college green/ o'connell street plaza and pedestrians

Re: college green/ o'connell street plaza and pedestrians

Postby StephenC » Thu Jul 23, 2009 11:56 am

I see lots of signage poles being erected today adding the visual clutter. Well done to all who contacted various persons in DCC. Not that it helped in the least.

On the plus side however movement around College Green seems a whole lot easier and I imagine this is especially do for wheelchair users with broad dishing and flush paving.
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Re: college green/ o'connell street plaza and pedestrians

Postby Devin » Mon Jul 27, 2009 12:20 pm

Good to see the Civic Trust making their voice heard on this.
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Re: college green/ o'connell street plaza and pedestrians

Postby Devin » Mon Jul 27, 2009 10:47 pm

To mark the opening of Bus Gate today, let us remind ourselves of the spectacular botchwork at Dublin's foremost architectural ensemble again.

It's been in the paper twice. The elected councillors have been filled in. An Taisce and the Irish Georgian Society have both lodged complaints to DCC about it, copying to various sections (conservation, heritage, architects and engineers), and now the Dublin Civic Trust have put their oar in. But still no backdown from DCC, from their spokesman on the Last Word today when it was put to him. He glossed over with some 'requirement of integration' guff.



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During work. That Sierra crowd who did the work are brutes .... jack of all trades and master of none ...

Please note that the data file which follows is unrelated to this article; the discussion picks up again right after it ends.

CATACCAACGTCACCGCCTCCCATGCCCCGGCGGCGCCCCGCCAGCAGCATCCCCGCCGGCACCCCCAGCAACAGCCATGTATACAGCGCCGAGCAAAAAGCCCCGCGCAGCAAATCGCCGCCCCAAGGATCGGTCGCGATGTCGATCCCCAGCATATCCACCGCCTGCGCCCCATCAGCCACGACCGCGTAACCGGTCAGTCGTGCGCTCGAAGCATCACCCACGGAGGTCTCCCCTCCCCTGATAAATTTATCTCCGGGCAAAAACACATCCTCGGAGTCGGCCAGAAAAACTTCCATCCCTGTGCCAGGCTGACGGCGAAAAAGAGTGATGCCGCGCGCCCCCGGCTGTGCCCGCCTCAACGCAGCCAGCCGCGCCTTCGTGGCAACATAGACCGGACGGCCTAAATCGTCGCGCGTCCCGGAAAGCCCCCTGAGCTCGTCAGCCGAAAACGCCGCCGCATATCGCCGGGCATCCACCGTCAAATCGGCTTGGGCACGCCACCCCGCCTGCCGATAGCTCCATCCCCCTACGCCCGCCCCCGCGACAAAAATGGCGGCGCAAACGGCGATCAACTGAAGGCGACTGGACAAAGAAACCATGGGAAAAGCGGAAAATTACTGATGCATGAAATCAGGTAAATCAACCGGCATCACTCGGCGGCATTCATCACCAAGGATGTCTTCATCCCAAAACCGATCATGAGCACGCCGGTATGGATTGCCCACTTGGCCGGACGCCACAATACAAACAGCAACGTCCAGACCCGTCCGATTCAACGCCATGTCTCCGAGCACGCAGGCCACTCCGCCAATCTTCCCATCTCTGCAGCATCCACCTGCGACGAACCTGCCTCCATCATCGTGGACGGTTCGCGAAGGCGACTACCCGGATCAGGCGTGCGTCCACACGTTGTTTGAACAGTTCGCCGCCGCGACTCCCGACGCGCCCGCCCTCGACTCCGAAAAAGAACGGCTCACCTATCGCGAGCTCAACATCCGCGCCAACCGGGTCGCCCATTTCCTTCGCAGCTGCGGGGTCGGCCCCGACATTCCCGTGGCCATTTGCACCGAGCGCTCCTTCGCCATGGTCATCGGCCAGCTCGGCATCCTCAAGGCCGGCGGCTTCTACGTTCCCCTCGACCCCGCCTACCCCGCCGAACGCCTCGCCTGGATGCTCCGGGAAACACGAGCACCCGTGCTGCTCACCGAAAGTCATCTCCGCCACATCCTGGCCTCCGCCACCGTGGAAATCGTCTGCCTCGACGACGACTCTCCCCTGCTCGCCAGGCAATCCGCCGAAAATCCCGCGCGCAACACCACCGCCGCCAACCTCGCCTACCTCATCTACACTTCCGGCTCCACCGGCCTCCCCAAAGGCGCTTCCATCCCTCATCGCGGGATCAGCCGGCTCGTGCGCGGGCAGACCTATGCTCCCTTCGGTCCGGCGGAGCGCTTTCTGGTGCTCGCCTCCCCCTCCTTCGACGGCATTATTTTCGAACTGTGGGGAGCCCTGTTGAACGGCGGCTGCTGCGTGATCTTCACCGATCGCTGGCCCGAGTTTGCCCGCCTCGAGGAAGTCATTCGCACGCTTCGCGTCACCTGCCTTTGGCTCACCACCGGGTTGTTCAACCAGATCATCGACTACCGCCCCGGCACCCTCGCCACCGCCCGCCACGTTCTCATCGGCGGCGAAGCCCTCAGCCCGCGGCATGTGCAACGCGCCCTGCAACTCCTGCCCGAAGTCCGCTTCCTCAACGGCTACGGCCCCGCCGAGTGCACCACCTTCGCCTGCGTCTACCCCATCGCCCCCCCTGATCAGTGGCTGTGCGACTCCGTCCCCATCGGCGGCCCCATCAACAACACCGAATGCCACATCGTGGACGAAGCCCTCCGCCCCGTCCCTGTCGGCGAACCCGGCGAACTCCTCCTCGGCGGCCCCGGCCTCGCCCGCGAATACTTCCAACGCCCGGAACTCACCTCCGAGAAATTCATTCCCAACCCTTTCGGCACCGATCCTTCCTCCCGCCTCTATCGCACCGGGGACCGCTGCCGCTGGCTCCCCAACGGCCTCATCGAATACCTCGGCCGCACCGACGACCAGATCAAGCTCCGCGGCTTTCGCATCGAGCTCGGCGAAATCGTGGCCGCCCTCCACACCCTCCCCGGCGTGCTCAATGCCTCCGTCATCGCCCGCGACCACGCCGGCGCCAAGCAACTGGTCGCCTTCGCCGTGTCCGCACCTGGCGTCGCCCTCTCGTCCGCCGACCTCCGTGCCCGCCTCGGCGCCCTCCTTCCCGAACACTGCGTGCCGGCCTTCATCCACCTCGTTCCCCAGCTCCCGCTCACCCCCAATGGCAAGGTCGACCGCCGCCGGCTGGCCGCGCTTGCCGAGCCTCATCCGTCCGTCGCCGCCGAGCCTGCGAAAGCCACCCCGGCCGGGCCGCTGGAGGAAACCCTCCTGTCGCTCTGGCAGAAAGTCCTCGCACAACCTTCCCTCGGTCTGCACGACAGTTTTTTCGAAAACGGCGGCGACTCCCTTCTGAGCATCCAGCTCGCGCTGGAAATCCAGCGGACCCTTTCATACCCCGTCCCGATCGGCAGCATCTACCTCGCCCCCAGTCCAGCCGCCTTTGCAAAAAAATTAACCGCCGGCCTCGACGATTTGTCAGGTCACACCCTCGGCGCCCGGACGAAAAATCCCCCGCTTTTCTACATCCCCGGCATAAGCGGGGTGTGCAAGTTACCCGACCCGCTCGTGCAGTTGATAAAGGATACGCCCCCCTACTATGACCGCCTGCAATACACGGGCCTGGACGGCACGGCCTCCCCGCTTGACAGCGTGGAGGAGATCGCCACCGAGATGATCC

(But of course the blame for the whole horror lies firmly with DCC.)



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During work.



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The finished job; white granite added in to the historic yellow pavement and a big awkward red-tile platform.



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New white granite casually thrown in in front of one of the most important 18th century classical buildings in Europe. I didn't think it was possible to be shocked anymore ...



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And cement strap-pointed.




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While the red studded-tile platforms at the road crossings at Trinity and the BOI were there in some form previously - I think they've just been enlarged (and renewed) - the ones here at the entrance & exit to the BOI forecourt are 'virgin', and the justification for them is frankly ludicrous: the BOI forecourt has parking space for a handful of vehicles and is only open during banking hours Mon-Fri; the small number of vehicle movements thus generated puts the onus for caution moving in and out of the forecourt firmly on the vehicle. But instead irreplaceable old granite has been cut out and unecessary studded tiles put in at an angle. Words fail me ..